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The persistence of reading and math proficiency: the benefits of Alabama’s pre-kindergarten program endure in elementary and middle school

Authors
  • Preskitt, J.1, 2
  • Johnson, H.1
  • Becker, D.1
  • Ernest, J.3
  • Fifolt, M.1, 2
  • Adams, J.4
  • Strichik, T.5
  • Ross, J.5
  • Sen, B.1
  • 1 The University of Alabama at Birmingham, School of Public Health, Birmingham, AL, USA , Birmingham (United States)
  • 2 UAB School of Public Health, RPHB 330H, 1720 2nd Avenue South, Birmingham, AL, 35294, USA , Birmingham (United States)
  • 3 The University of Alabama at Birmingham, School of Education, Birmingham, AL, USA , Birmingham (United States)
  • 4 Public Affairs Research Council of Alabama, Birmingham, AL, USA , Birmingham (United States)
  • 5 The Alabama Department of Early Childhood Education, Montgomery, AL, USA , Montgomery (United States)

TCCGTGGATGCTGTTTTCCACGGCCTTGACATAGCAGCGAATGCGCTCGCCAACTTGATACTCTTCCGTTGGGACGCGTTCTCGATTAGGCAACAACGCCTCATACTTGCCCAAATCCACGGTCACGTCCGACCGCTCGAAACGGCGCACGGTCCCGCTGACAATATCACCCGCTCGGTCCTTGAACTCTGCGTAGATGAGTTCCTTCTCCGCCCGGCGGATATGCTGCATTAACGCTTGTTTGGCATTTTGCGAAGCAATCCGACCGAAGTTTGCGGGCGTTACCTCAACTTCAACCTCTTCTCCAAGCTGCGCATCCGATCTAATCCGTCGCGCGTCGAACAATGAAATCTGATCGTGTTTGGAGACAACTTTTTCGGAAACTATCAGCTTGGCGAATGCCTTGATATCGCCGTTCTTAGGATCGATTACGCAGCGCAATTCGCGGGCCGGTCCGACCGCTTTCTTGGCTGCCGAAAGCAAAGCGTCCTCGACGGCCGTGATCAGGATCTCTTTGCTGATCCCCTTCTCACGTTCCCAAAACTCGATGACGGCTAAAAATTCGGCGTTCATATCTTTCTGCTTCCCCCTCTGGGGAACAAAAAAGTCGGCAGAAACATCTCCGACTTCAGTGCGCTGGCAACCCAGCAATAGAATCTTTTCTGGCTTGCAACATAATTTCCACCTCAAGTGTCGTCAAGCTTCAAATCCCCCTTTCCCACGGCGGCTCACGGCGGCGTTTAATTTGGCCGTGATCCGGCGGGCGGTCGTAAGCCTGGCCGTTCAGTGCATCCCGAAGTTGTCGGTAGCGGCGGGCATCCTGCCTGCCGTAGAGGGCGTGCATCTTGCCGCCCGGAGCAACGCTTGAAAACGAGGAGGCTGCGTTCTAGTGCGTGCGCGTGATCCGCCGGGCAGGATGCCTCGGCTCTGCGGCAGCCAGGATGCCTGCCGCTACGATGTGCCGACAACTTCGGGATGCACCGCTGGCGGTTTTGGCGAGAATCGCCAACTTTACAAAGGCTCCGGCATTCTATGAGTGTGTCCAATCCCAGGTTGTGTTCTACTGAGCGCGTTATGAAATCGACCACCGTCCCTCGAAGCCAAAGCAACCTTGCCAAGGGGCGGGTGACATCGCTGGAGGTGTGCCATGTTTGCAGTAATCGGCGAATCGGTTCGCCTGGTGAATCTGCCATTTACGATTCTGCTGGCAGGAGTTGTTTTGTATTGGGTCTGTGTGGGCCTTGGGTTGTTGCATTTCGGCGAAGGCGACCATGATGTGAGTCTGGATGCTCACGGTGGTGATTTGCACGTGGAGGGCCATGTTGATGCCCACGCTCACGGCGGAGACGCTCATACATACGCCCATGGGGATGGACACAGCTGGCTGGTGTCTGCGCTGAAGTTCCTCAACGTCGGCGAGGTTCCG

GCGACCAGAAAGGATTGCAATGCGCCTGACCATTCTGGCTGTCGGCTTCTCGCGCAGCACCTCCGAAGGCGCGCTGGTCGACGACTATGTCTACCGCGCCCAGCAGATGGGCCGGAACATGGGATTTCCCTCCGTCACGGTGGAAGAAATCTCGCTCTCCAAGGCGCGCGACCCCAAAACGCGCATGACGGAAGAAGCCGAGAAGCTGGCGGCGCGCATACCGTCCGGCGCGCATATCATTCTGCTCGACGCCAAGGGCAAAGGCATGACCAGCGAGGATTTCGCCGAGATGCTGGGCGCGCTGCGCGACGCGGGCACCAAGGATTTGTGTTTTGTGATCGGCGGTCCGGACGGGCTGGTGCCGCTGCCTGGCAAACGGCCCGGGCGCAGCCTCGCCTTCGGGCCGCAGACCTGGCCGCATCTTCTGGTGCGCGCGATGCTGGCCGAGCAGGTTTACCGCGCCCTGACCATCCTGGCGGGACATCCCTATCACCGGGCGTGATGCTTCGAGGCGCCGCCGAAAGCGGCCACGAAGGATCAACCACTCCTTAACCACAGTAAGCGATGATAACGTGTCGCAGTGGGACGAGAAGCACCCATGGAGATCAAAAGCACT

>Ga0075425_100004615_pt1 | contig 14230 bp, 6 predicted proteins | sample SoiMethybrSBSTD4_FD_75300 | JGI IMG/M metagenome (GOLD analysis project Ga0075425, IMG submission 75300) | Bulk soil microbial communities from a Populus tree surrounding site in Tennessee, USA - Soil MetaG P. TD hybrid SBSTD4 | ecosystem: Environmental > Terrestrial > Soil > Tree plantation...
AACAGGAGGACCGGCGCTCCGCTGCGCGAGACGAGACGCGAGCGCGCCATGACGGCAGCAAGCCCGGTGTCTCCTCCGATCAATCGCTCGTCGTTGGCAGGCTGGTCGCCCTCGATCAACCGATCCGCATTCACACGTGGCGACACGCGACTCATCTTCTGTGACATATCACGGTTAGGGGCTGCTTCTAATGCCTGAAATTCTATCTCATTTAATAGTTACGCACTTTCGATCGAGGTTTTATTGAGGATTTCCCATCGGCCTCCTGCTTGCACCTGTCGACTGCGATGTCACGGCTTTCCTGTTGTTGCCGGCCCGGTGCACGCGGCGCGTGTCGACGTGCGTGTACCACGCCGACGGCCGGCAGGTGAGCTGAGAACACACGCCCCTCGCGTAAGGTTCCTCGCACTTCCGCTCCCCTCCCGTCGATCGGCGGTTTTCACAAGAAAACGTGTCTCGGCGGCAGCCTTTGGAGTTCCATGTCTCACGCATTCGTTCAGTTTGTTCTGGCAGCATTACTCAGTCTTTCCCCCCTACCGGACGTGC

Type
Published Article
Journal
International Journal of Child Care and Education Policy
Publisher
Springer Singapore
Publication Date
Jul 23, 2020
Volume
14
Issue
1
Identifiers
DOI: 10.1186/s40723-020-00073-3
Source
Springer Nature
Keywords
License
Green

Abstract

Preschool programs provide opportunities to improve early childhood educational outcomes as well as long-term outcomes, such as improved educational attainment, improved socioeconomic status, and improved health in adulthood. However, recent studies of long-term impacts have shown equivocal results, with some educational gains occurring immediately following participation in preschool that diminish or “fadeout” over time. The purpose of this study was to use multivariable linear regression and school fixed effects to determine the impact of Alabama’s First Class Pre-K (FCPK) program on reading and math proficiency. In an effort to test for fadeout, a second multivariable linear regression was used with an additional interaction term of FCPK receipt with time since receipt, to assess for changes in the impact of FCPK as children progress from 3rd grade to 7th grade. Results indicate that children who received FCPK were statistically significantly more likely to be proficient in both math and reading compared to students who did not receive FCPK. Further, there was no statistical evidence of fadeout of the benefits of FCPK through the 7th grade, indicating the persistence of the benefits of FCPK into middle school.

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